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The Garden Scoop

Invasive species hitchhike on firewood

stacked firewood

Nothing beats the warmth of a crackling fireplace on these coldest days of the year.  Each winter, as my family enjoys the cozy warmth of our woodstove room, I’m always thankful for the firewood supply we’ve been fortunate enough to accumulate over the past season. I enjoy the process of collecting and splitting wood that we can salvage from downed trees in our area.  It’s great exercise which results in some supplemental heat during the colder part of each winter.

Most of the wood we burn comes from sources very near to our house, but from time to time we’ve purchased firewood from others. When we do, I’m always very picky about the wood we bring to our property. Some of this pickiness is based on tree species, since certain species burn much hotter than others, but most of my concern centers on the location this wood came from prior to being stacked in our woodshed. 

Don’t move firewood

Moving firewood has become one of the major pathways for invasive species to reach new areas.  Many of these pests are transported right along with the wood since they use trees for all, or part, of their life cycle. It’s become a growing problem in recent years, resulting in major outreach efforts by the US Dept. of Agriculture, State Agencies and others who are concerned about impacts to our urban and natural forests from these damaging, non-native pests.

Emerald ash borer (EAB)

The emerald ash borer (Agrilus planipennis) has been one of the most significant firewood hitchhikers in recent history. This non-native insect is single-handedly eliminating ash from forests across the eastern US as larvae feed on and kill native ash trees. With plentiful dead ash trees in its wake, there is no shortage of firewood in areas of heavy infestation and, when transported to new areas, larvae often hitch a ride.

As researchers have looked at natural dispersal rates of EAB vs human-aided dispersion, it has become abundantly clear that human movement of ash has greatly increased the rate of spread. This pest was first identified in Detroit during 2002 and has since spread to Northern Illinois (2006) and downstate. EAB was first identified in our area in Champaign County (2010) and currently is considered present in all counties in our area. This rate of spread is could not have occurred without human help.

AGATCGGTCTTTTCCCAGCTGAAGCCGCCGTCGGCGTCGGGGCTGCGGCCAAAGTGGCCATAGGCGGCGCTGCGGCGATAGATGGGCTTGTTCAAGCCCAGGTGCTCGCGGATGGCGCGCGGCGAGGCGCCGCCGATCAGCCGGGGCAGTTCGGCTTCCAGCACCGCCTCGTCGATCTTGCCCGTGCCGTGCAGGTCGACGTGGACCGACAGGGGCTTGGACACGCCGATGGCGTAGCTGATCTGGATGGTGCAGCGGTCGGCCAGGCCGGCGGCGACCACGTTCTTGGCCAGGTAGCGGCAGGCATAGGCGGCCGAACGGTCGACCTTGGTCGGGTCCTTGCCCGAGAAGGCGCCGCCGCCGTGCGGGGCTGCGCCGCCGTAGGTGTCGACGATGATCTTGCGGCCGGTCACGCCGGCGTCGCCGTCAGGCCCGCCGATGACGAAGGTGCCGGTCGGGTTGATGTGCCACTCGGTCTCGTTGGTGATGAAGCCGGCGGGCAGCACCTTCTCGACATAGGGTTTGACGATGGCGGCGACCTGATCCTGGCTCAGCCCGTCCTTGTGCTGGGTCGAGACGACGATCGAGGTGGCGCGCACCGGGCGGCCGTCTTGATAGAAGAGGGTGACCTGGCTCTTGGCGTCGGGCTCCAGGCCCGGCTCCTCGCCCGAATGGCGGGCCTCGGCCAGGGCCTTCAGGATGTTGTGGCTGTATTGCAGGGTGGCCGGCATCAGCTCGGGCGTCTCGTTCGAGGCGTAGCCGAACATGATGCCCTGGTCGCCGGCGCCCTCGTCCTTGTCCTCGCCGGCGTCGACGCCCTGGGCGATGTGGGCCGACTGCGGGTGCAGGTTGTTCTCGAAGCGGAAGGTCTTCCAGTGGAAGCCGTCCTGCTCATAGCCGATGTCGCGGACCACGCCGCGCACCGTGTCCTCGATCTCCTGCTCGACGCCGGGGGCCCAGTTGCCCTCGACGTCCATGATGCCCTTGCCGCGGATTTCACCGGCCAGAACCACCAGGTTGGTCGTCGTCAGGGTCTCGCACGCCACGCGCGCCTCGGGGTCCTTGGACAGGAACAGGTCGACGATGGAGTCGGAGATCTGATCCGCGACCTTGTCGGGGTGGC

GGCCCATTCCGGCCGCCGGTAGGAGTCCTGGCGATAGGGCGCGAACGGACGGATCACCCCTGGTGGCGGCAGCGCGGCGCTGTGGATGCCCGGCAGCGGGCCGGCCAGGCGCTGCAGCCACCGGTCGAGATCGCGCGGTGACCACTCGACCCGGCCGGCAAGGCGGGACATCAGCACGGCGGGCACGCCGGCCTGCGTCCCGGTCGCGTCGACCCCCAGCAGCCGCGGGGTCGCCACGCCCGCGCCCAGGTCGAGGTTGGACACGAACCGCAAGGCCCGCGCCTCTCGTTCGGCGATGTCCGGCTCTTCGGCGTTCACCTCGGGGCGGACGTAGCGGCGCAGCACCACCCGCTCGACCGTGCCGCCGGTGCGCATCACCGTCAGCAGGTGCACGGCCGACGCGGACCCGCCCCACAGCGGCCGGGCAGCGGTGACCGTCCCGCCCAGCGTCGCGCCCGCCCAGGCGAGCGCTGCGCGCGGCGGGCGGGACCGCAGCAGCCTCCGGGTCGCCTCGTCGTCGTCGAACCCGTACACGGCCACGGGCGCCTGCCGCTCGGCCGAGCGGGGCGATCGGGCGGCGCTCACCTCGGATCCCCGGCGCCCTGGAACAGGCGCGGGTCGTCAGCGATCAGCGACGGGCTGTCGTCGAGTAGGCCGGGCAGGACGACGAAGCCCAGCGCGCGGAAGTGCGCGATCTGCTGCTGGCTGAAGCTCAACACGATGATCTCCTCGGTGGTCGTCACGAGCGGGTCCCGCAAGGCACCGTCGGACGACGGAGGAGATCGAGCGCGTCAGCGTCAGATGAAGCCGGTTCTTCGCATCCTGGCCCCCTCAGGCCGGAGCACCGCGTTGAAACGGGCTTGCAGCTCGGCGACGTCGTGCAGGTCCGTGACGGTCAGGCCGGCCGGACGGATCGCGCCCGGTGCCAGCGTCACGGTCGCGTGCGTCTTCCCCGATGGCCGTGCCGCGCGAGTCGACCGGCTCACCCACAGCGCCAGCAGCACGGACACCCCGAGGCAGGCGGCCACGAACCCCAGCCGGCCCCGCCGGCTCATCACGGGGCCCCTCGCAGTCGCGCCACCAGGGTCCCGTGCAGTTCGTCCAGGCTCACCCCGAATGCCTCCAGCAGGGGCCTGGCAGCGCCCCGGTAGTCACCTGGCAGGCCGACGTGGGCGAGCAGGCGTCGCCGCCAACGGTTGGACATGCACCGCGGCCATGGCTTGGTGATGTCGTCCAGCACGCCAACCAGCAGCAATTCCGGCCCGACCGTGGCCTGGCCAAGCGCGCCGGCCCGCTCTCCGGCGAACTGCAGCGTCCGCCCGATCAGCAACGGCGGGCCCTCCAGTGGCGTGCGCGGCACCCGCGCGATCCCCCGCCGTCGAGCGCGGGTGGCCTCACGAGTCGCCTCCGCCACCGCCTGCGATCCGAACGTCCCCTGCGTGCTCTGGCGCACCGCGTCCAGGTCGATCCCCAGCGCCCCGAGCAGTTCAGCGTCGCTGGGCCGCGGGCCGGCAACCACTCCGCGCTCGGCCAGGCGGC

EAB and Quarantines

Prior to EAB arrival in Illinois, movement of ash firewood was restricted based on both state and federal quarantine requirements. State officials closely monitored the spread of EAB, systematically applying county-level firewood quarantines to limit its spread. As of 2015, EAB was so widespread across Illinois that state quarantines were lifted.  Federal quarantines have also been lifted and these agencies shift their efforts from stopping the spread to managing the pest with biological controls and other methods.

Although EAB-related restrictions have been lifted, there is still concern with the movement of firewood in Illinois.  Specifically, the European gypsy moth (Lymantria dispar) has spurred quarantines for 8 counties in northeastern Illinois since its first detection in 2006. This pest is less host-specific and its egg masses may be spread by firewood from a wide range of species, not just ash. Fortunately, the Illinois Dept. of Agriculture is very active in both monitoring and control of this pest which has greatly reduced it spread. However, the potential for new infestations in other areas remains if firewood from these northern counties is transported out of the quarantine area. 

You can stop the spread

All of us need to be cognizant of where we transport firewood and where we source our own supply. Beyond the insect pests mentioned here, there are diseases that can inadvertently be brought to Illinois on firewood as well. Its difficult to predict where the next threat may come from and limiting human spread via firewood is an important part of stopping the spread of invasive species to our state and others.

Learn more about Illinois invasive species